Free E–pub [Анна Каренина] author Leo Tolstoy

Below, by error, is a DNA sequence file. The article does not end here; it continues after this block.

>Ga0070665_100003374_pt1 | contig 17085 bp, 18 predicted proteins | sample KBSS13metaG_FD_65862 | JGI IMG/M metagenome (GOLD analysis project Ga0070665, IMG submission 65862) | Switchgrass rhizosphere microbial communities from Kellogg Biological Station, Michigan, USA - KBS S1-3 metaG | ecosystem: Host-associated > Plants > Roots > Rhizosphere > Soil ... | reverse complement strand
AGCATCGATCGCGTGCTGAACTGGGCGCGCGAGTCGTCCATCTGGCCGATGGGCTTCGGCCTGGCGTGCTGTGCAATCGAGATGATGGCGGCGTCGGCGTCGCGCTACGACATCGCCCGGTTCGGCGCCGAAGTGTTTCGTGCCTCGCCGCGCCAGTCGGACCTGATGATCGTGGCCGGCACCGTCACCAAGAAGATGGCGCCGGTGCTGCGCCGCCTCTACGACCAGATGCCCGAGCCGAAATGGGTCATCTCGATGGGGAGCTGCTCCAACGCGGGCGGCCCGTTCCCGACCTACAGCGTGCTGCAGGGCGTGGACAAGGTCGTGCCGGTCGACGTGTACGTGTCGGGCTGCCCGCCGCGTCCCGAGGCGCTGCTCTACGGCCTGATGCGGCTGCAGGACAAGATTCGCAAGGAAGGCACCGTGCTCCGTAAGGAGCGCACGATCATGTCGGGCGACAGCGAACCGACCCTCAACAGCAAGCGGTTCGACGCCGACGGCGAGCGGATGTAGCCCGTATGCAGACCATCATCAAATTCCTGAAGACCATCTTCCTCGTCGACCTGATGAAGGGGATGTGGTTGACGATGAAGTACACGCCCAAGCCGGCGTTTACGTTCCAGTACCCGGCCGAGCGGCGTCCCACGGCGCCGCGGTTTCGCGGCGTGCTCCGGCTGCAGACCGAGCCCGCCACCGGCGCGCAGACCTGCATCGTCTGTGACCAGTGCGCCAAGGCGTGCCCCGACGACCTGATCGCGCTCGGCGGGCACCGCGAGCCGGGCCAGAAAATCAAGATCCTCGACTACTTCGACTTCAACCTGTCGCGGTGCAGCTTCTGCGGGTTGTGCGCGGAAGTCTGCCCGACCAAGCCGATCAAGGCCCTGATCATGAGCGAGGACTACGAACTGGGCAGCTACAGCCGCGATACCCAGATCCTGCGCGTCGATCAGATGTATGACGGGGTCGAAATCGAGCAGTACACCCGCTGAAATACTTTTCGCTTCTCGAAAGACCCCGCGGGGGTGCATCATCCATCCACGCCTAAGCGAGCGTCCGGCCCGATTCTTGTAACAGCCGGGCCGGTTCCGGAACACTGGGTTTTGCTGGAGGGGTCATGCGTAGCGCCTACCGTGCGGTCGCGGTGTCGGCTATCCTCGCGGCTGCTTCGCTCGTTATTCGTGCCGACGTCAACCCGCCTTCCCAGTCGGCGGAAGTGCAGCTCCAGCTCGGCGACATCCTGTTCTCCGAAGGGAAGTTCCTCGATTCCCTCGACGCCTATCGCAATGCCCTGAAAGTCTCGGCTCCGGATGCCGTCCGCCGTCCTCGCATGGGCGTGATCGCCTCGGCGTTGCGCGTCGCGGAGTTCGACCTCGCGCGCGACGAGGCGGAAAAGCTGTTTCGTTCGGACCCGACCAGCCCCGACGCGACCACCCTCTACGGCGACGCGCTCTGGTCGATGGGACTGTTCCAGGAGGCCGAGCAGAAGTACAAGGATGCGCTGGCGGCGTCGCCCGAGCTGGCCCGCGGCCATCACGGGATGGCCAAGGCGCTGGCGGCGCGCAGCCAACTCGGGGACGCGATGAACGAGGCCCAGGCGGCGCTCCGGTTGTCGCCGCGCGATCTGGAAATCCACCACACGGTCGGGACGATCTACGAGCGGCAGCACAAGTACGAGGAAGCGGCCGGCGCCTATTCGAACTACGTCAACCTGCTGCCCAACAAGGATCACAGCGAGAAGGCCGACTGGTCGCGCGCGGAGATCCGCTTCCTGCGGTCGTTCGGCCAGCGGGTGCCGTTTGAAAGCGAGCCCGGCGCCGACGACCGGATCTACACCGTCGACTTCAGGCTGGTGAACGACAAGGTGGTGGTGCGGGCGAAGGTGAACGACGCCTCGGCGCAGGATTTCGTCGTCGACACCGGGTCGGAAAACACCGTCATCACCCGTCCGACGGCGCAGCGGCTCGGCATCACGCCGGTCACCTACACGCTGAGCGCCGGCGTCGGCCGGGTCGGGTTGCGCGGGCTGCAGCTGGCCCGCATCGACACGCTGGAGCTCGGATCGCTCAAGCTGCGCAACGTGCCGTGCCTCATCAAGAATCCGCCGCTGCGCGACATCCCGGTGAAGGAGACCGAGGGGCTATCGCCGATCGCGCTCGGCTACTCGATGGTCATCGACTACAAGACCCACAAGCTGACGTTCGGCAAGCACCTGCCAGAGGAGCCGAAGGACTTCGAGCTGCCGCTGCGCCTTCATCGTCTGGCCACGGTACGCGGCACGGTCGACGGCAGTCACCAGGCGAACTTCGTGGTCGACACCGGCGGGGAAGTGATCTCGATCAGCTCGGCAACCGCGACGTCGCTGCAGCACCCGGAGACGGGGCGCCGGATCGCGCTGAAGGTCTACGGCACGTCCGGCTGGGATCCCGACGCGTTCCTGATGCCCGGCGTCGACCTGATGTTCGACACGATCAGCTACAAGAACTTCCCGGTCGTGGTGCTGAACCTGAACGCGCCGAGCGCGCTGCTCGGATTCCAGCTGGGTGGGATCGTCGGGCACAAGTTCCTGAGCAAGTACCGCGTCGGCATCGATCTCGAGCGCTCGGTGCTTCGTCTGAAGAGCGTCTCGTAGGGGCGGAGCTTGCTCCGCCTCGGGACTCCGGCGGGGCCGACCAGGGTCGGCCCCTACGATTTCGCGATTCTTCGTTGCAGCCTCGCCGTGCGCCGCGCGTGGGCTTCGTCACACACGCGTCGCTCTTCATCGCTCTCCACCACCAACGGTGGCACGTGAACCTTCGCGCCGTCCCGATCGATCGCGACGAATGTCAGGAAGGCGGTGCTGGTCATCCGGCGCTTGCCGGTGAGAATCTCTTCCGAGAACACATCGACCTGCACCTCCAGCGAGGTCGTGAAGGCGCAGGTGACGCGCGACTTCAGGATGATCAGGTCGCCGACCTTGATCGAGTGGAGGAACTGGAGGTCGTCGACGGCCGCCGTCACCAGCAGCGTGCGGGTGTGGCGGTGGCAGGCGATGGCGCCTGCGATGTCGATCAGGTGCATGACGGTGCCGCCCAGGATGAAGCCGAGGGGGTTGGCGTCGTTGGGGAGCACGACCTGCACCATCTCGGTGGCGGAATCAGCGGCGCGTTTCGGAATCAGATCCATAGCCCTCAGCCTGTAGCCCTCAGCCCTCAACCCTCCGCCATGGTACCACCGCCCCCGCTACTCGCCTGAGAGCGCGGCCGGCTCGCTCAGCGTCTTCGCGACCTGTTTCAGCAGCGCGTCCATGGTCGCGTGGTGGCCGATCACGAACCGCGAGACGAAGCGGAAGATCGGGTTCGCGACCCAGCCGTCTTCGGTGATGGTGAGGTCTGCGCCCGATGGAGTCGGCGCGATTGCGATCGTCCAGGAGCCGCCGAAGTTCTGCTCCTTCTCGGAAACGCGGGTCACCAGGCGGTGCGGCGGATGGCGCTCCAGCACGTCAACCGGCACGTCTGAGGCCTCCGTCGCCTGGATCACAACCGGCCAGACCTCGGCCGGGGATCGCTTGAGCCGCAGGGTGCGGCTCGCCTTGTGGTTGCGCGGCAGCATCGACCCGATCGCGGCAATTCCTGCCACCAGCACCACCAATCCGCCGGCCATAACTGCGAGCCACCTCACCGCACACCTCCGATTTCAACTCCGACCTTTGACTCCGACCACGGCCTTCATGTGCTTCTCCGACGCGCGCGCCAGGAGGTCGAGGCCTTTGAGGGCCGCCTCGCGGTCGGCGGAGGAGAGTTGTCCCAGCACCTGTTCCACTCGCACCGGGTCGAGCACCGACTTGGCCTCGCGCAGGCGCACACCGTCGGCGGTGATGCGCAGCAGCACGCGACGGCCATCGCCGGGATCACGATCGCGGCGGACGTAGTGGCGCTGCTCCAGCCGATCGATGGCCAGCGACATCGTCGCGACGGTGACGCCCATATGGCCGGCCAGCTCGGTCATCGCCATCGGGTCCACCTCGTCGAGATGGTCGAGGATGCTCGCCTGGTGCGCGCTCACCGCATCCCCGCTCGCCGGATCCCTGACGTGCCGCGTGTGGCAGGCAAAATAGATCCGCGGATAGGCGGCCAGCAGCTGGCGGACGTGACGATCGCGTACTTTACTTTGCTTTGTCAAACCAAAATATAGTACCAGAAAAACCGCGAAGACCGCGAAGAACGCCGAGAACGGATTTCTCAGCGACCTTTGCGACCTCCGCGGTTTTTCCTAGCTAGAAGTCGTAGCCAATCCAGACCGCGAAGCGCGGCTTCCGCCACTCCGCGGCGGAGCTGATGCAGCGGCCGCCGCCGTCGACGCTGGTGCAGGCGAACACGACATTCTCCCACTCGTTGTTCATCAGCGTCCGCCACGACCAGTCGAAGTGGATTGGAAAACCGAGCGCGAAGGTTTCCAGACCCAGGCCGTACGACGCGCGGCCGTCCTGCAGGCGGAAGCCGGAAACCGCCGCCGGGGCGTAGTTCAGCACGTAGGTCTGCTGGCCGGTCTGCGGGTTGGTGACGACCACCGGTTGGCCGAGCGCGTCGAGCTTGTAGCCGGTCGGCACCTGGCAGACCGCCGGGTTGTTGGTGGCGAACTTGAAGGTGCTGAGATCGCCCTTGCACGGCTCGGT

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Анна КаренинаSpoiler alert If you have read this book lease Ritual in Its Own Right proceed If you are never going to read this novel be honest with yourself thenlease roceed If you may read this novel but it may be decades in the future then lease Philadelphia: A Photographic Tour (Highsmith, Carol M., Photographic Tour,) proceed Trust me you are not going to remember no matter how compelling a review I have written If you need Tolstoy talkingoints for your next cocktail arty or soiree with those literary black wearing seudo intellectual friends of yours then this review will come in handy If they Bill Drost, the Pentecost pin you to the board like a bug over some majorlot twist that will be because I have not shared any of those If this happens do not despair refer them to my review I ll take the heat for you If they don t know who I am then they are frankly not worth knowing Exchange them for other enlightened intellectual friends He soon felt that the fulfillment of his desires gave him only one grain of the mountain of happiness he had expected This fulfillment showed him the eternal error men make in imagining that their happiness depends on the realization of their desires Anna Arkadyevna married Alexei Alexandrovich Karenin a man twenty years her senior She dutifully Vater und Sohn unterwegs produced a son for him and settled into a life of social events and extravagant clothes and enjoyed a freedom from financial worries Maybe this life would have continued for her if she had never met Count Alexei Kirillovich Vronsky but than likely her midlife crisis her awareness of theassage of time would have compelled her to seek something They say he s a religious moral honest intelligent man but they don t see what I ve seen They don t know how he has been stifling my life for eight years stifling everything that was alive in me but he never once even thought that I was a living woman who needed love They don t know how he insulted me at every step and remained Gesturing Toward Reality: David Foster Wallace and Philosophy pleased with himself Didn t I try as hard as I could to find a justification for my life Didn t I try to love him But the time has come I ve realized that I can no longer deceive myself that I am alive that I am not to blame if God has made me so that I must love and live And what now If he killed me if he killed him I could bear it all I could forgive it all but no he Her husband was enad with her but then so was everyone who met her male or female Maybe he was too contented with their life together and therefore took their relationship for granted He was two decades older so theassions of romance didn t burn with as hot a flame She wanted Injustice: Gods Among Us passion from him even if it was to murder her lover and herself Even if it was something tragic she wanted something to happen something that would make her feel something I couldn t help thinking early on that theroblem wasn t with her husband certainly nothing that a new lover could fix for very long The same face was always going to greet her in the mirror The same thoughts were always going to swim their way back to the surface We can not mask the My Age of Anxiety problems within ourselves by changing lovers The mask will eventually slip and all will be revealed Ugly can be veryrettyIs there such a thing as being too beautiful Can being so beautiful make someone cold disdainful and unable to really feel empathy or even connected to those around them Her type of beauty is a shield that insulates her even as her insecurities swing the sword that stabs the hearts of those who despise her and those who love her She was enchanting in her simple black dress enchanting were her full arms with the bracelets on them enchanting her firm neck with its string of earls enchanting her curly hair in disarray enchanting the graceful light movements of her small feet and hands enchanting that beautiful face in its animation but there was something terrible and cruel in her enchantment My favorite character in this epic was Konstantin Kostya Dmitrich Levin He was a well meaning wealthy landowner who unusually for the times went out and worked the land himself He got his hands dirty enough that one could actually call him a farmer He was led to believe by his friends and even the Shcherbatsky family that their youngest daughter Kitty would be an affable match for him Kitty s older sister Dolly was married to Stepan Stiva Arkadyich Oblonsky who was the brother to Anna Karenina Stiva was recently caught and forgiven for having a dalliance with a household staff but no sooner was he out of that boiling water of that affair before he was having liaisons with a ballerina This did lead me to believe that life would never be satisfying for either Stiva or his sister Anna because there was always going to be retty butterflies to chase as the attractiveness of the one they had began to fade Before Vronsky became gobsmacked by Anna he was leisurely chasing after Kitty and leading her on just long enough for Kitty to turn Levin s marriage roposal down flat That was "like catching a molotok hammer right between the eyes as a serp sickle swept Kostya off his "catching a molotok hammer right between the eyes as a serp sickle swept Kostya off his Interestingly enough later in the book Levin met Anna Karenina after he has married Kitty you ll have to read the book to discover how this comes about and he was captivated by Anna It was almost enough for me start chain smoking Turkish cigarettes or biting my nails down to the uick while I waited for the outcome Substitute Anna for Jolene and you ll know what I was humming for Jolene and you ll know what I was humming had unconsciously done everything she could to arouse a feeling of love for her in Levin and though she knew that she had succeeded in it as far as one could with regard to an honest married man in one evening and though she liked him very much as soon as he left the room she stopped thinking about him If she was irritated with Vronsky one day maybe she would just seduce Levin for entertainment because she could I must say that I didn t think much of Vronsky at the beginning of the novel but as the lot No Peace for the Damned progressed I started to sympathize with him Tolstoy was brilliant at rounding out characters so ourreconceived notions or the The Darfsteller And Other Stories projections of ourselves that welace upon them are forced to be modified as we discover about them Levin had his own More Bitter Than Death problems He had been reading the greathilosophers looking for answers He found uestions than answers in religion He abandoned every lifeboat he climbed into and swam for the next one Without knowing what I am and why I m here it is impossible for me to live And I cannot know that therefore I cannot live The Vom schwarzen Revier zur neuen Welt: gesammelte Gedichte problem that every reasonably intelligenterson wrestles with is that no matter how successful we are no matter how wonderful a life we build or how well we take care of ourselves we are going to die It is irrefutable Cemeteries don t lie Well there is a lot of eternal lying down going on but no duplicity None of us are going to escape the reaper No one is ascending on a cloud or going to the crossroads to make a deal with the Devil We all have to come face to face with death and we can t take any of our bobbles accolades or ower with us So the uestion that levin ended up asking himself the that Levin ended up asking himself the uestion even beyond why am I here isWhy do anything Without immortality everything we attempt to do can seem futile Some would make the case that we live on in our kids and grandkids I say bugger to that I want time Well there are ways to be immortal and one of them is to write a masterpi People are going to have to remember that this is the art of the review that is entirely of my own opinion and what I thought of the book because what follows isn t entirely The Black Calhouns: From Civil War to Civil Rights with One African American Family positive but I hope it doesn t throw you off the book entirely and you still give it a chance Now my thoughtsIicked up this book upon the advice of Oprah and her book club and my friend Kit They owe me hardcore now As does Mr Tolstoy This book was an extremely long read not because of it s size and length necessarily but because of it s content More often than not I found myself suddenly third a way down the Shadows in a Timeless Myth page after my mind wandered off to other thoughts but I kept on reading am I the only one with the ability to do that You know totally zoning out but continuing to read The subject Iassed over though was so thoroughly boring that I didn t bother going back to re read it and it didn t affect my understanding of future events taking C++ Primer place later on in the bookLeo Tolstoy really enjoys tangents Constantly drifting away from theoint of the book to go off on three age rants on farming methods olitical olicies and elections or hilosophical discussion on God Even the dialogue drifted off in that sort of manner Tolstoy constantly made detail of trifling matters while important subjects that added to what little Zees Story plot line this story had were justassed over Here is a small assage that is a wonderful example of what constantly takes lace throughout the book Kostia look out There s a bee Won t he sting cried Dolly defending herself from a waspThat s not a bee that s a wasp said LevinCome now Give us your theory demanded Katavasof evidently rovoking Levin to a discussion Why shouldn t rivate ersons have that rightNo mention of the wasp is made again Just a small example of how Tolstoy focuses much on hilosophical though. First ublished in 1878 Leo Tolstoy's Anna Karenina is the tragic story of aristocrat Anna Karenina and her ill fated affair with the cavalry officer Count Vronsky Although assion. ,